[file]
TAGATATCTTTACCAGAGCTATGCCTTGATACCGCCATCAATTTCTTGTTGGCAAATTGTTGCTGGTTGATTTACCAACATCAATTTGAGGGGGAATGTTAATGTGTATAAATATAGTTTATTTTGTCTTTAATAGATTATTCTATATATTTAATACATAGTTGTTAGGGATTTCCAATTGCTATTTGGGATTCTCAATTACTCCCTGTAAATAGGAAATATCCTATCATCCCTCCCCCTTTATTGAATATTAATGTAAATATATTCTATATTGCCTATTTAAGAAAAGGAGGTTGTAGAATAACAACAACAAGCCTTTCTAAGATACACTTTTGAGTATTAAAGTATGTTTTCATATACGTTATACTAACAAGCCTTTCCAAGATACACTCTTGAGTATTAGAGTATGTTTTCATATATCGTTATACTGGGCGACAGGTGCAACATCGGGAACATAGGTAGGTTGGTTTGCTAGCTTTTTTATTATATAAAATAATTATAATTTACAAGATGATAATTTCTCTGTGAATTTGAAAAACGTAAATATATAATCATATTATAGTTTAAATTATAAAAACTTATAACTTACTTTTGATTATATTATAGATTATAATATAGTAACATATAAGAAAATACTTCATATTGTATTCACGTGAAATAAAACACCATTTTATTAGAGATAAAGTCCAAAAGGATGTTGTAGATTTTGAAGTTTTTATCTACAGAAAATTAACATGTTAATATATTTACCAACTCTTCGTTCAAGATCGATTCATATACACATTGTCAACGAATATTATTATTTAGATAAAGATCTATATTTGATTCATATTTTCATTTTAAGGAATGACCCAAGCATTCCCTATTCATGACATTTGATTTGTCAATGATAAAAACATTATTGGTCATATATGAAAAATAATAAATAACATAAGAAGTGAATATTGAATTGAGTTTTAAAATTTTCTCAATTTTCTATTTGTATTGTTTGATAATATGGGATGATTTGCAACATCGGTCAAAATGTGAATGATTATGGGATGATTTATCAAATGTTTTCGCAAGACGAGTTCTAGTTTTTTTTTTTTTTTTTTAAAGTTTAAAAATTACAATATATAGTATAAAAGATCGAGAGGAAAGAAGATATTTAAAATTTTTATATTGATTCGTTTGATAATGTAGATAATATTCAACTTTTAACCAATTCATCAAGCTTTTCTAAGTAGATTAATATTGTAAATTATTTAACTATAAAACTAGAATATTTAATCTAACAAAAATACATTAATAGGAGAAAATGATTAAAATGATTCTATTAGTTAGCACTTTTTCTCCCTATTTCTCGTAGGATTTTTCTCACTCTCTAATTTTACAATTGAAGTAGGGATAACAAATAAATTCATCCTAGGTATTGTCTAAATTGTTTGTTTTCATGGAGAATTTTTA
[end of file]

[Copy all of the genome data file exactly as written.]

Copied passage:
TAGATATCTTTACCAGAGCTATGCCTTGATACCGCCATCAATTTCTTGTTGGCAAATTGTTGCTGGTTGATTTACCAACATCAATTTGAGGGGGAATGTTAATGTGTATAAATATAGTTTATTTTGTCTTTAATAGATTATTCTATATATTTAATACATAGTTGTTAGGGATTTCCAATTGCTATTTGGGATTCTCAATTACTCCCTGTAAATAGGAAATATCCTATCATCCCTCCCCCTTTATTGAATATTAATGTAAATATATTCTATATTGCCTATTTAAGAAAAGGAGGTTGTAGAATAACAACAACAAGCCTTTCTAAGATACACTTTTGAGTATTAAAGTATGTTTTCATATACGTTATACTAACAAGCCTTTCCAAGATACACTCTTGAGTATTAGAGTATGTTTTCATATATCGTTATACTGGGCGACAGGTGCAACATCGGGAACATAGGTAGGTTGGTTTGCTAGCTTTTTTATTATATAAAATAATTATAATTTACAAGATGATAATTTCTCTGTGAATTTGAAAAACGTAAATATATAATCATATTATAGTTTAAATTATAAAAACTTATAACTTACTTTTGATTATATTATAGATTATAATATAGTAACATATAAGAAAATACTTCATATTGTATTCACGTGAAATAAAACACCATTTTATTAGAGATAAAGTCCAAAAGGATGTTGTAGATTTTGAAGTTTTTATCTACAGAAAATTAACATGTTAATATATTTACCAACTCTTCGTTCAAGATCGATTCATATACACATTGTCAACGAATATTATTATTTAGATAAAGATCTATATTTGATTCATATTTTCATTTTAAGGAATGACCCAAGCATTCCCTATTCATGACATTTGATTTGTCAATGATAAAAACATTATTGGTCATATATGAAAAATAATAAATAACATAAGAAGTGAATATTGAATTGAGTTTTAAAATTTTCTCAATTTTCTATTTGTATTGTTTGATAATATGGGATGATTTGCAACATCGGTCAAAATGTGAATGATTATGGGATGATTTATCAAATGTTTTCGCAAGACGAGTTCTAGTTTTTTTTTTTTTTTTTTAAAGTTTAAAAATTACAATATATAGTATAAAAGATCGAGAGGAAAGAAGATATTTAAAATTTTTATATTGATTCGTTTGATAATGTAGATAATATTCAACTTTTAACCAATTCATCAAGCTTTTCTAAGTAGATTAATATTGTAAATTATTTAACTATAAAACTAGAATATTTAATCTAACAAAAATACATTAATAGGAGAAAATGATTAAAATGATTCTATTAGTTAGCACTTTTTCTCCCTATTTCTCGTAGGATTTTTCTCACTCTCTAATTTTACAATTGAAGTAGGGATAACAAATAAATTCATCCTAGGTATTGTCTAAATTGTTTGTTTTCATGGAGAATTTTTA